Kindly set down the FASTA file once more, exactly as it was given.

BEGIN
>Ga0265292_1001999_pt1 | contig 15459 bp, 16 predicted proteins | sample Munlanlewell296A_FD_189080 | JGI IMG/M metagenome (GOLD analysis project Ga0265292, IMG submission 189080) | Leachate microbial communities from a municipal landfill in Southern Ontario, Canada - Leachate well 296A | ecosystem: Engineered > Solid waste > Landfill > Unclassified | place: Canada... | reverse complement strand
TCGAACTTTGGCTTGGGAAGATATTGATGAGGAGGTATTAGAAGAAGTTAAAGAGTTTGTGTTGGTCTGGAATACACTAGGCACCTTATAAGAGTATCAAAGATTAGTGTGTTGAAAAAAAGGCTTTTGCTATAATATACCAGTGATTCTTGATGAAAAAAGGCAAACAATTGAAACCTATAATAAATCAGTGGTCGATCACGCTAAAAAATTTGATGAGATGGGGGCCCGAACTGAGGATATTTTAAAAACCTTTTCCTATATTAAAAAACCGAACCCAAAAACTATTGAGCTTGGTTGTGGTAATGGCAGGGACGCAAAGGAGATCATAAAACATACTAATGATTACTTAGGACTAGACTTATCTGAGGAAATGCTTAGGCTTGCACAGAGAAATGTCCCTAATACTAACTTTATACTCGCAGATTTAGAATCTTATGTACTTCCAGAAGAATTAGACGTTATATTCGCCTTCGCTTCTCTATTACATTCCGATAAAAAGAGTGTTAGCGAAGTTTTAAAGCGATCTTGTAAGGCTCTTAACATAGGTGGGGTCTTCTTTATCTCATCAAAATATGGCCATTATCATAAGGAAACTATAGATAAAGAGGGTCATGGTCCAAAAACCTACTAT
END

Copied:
>Ga0265292_1001999_pt1 | contig 15459 bp, 16 predicted proteins | sample Munlanlewell296A_FD_189080 | JGI IMG/M metagenome (GOLD analysis project Ga0265292, IMG submission 189080) | Leachate microbial communities from a municipal landfill in Southern Ontario, Canada - Leachate well 296A | ecosystem: Engineered > Solid waste > Landfill > Unclassified | place: Canada... | reverse complement strand
TCGAACTTTGGCTTGGGAAGATATTGATGAGGAGGTATTAGAAGAAGTTAAAGAGTTTGTGTTGGTCTGGAATACACTAGGCACCTTATAAGAGTATCAAAGATTAGTGTGTTGAAAAAAAGGCTTTTGCTATAATATACCAGTGATTCTTGATGAAAAAAGGCAAACAATTGAAACCTATAATAAATCAGTGGTCGATCACGCTAAAAAATTTGATGAGATGGGGGCCCGAACTGAGGATATTTTAAAAACCTTTTCCTATATTAAAAAACCGAACCCAAAAACTATTGAGCTTGGTTGTGGTAATGGCAGGGACGCAAAGGAGATCATAAAACATACTAATGATTACTTAGGACTAGACTTATCTGAGGAAATGCTTAGGCTTGCACAGAGAAATGTCCCTAATACTAACTTTATACTCGCAGATTTAGAATCTTATGTACTTCCAGAAGAATTAGACGTTATATTCGCCTTCGCTTCTCTATTACATTCCGATAAAAAGAGTGTTAGCGAAGTTTTAAAGCGATCTTGTAAGGCTCTTAACATAGGTGGGGTCTTCTTTATCTCATCAAAATATGGCCATTATCATAAGGAAACTATAGATAAAGAGGGTCATGGTCCAAAAACCTACTAT